Neither immigration, nor trade, nor China’s currency manipulation is the cause of America’s high unemployment. All three predated the crash of 2008, before which unemployment was only 5 percent. Yet the current drift toward isolationism is not entirely irrational. As hundreds of millions of workers in emerging economies — especially in Asia — continue to enter the global workforce with steadily-improving skills and higher productivity, more and more Americans are losing ground. Meanwhile, immigration and trade are boons to top executives and professionals who gain access to cheaper labor and larger markets for their own skills and insights.


Generational

A third division likely to widen if the economy remains bad runs along a demographic fault-line. Many aging boomers whose nest eggs have turned the size of humming-bird eggs are understandably anxious about their retirement, while America’s young — whose skins are more likely than those of boomer retirees to be brown or black — face years of joblessness.

The jobless rate among people under 25 is already over 17 percent. For young people of color it’s above 20 percent. For young college grads — who assumed a bachelors’ degree was a ticket to upward mobility — unemployment has reached 10 percent. Yet these percentages are likely to rise if boomers decide they can’t afford to retire, and thereby block the jobs pipeline for younger people seeking employment.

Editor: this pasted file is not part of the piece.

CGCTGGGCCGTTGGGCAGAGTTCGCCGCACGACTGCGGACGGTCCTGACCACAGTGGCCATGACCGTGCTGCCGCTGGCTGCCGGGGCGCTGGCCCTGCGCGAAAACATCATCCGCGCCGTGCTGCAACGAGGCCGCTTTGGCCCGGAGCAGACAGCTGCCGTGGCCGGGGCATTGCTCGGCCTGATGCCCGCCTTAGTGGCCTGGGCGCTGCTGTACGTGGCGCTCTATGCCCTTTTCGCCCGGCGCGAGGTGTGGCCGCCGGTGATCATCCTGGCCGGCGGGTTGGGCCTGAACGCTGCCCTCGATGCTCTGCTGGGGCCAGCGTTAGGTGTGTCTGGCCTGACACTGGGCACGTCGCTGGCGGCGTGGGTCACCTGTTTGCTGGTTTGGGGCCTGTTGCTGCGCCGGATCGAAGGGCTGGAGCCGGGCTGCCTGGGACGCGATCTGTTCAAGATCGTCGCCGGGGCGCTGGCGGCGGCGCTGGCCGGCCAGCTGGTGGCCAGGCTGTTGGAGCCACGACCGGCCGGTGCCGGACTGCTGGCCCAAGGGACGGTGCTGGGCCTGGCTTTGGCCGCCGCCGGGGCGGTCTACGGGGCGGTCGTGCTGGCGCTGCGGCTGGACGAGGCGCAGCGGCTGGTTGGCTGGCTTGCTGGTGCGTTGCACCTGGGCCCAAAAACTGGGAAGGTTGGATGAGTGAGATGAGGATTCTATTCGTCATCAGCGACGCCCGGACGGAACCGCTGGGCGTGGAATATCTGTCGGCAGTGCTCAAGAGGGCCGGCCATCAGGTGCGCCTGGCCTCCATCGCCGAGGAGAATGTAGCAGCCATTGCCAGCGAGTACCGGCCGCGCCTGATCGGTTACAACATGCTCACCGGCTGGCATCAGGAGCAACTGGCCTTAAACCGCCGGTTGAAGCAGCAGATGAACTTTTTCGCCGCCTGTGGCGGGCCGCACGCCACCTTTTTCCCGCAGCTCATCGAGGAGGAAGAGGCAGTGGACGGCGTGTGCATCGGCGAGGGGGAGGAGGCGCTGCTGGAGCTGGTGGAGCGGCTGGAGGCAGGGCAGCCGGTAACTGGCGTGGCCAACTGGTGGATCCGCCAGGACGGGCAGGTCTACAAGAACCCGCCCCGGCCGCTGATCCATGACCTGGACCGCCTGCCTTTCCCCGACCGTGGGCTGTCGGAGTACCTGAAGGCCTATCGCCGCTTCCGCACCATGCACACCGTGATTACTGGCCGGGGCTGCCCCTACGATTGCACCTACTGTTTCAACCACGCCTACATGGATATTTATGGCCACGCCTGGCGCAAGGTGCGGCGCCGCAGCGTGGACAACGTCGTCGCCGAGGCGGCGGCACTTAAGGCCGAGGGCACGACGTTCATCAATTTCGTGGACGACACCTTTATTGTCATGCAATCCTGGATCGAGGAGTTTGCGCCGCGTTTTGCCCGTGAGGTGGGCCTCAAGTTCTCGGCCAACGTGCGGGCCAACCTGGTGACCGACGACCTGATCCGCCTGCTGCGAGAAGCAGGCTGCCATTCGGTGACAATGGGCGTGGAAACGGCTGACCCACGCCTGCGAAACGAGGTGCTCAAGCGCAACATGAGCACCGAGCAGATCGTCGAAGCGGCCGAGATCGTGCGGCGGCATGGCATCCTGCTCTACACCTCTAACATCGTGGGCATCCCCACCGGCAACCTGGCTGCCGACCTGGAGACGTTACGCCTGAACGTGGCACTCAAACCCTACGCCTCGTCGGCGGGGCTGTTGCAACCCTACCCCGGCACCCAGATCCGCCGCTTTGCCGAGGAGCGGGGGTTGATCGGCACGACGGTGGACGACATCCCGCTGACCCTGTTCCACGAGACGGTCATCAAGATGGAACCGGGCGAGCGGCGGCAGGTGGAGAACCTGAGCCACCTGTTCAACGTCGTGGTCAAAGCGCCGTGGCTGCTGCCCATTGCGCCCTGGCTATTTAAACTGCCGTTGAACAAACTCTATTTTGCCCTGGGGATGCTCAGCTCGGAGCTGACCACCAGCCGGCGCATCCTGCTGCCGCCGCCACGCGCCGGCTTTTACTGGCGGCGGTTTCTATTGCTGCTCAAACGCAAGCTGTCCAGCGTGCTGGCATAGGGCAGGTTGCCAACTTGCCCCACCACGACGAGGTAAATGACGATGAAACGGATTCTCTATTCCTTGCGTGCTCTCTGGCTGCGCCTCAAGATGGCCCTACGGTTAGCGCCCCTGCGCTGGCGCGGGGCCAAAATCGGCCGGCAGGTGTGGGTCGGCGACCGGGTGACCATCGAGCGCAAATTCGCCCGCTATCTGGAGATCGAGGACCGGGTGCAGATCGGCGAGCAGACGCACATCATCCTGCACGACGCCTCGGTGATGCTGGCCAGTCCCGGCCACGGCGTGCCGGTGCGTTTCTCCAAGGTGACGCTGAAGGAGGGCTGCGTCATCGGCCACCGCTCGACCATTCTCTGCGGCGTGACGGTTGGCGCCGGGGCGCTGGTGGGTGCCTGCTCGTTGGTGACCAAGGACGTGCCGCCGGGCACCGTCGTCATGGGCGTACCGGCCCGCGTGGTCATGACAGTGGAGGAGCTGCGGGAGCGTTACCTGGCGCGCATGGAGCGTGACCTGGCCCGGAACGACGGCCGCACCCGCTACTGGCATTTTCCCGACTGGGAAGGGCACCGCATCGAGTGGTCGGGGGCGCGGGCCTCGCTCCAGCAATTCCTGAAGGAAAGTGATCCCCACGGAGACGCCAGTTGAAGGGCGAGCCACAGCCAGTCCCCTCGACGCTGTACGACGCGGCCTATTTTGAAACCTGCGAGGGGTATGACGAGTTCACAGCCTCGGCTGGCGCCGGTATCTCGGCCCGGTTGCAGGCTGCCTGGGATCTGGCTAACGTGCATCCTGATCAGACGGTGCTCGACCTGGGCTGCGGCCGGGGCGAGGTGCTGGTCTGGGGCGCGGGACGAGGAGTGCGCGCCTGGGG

Old and young will also find themselves increasingly at odds over public spending. In many communities retirees already resist property tax hikes to pay for local schools. Expect that resistance to grow as boomers have to live on fixed incomes smaller than they expected, and a new wave of young people swarm into the nation’s educational systems. The federal budget will also be a scene of generational conflict. Medicare and Social Security, the two giant entitlement programs for seniors that cost more than $1 trillion a year and account for about a third of the federal budget, will be traded off against programs that benefit the young: Title I funding for low-income school-age students; Head Start; food stamps; child nutrition; children’s health; and vaccines. It’s likely that Medicaid — Medicare’s poor stepchild, half of whose recipients are children — will also be on the cutting board.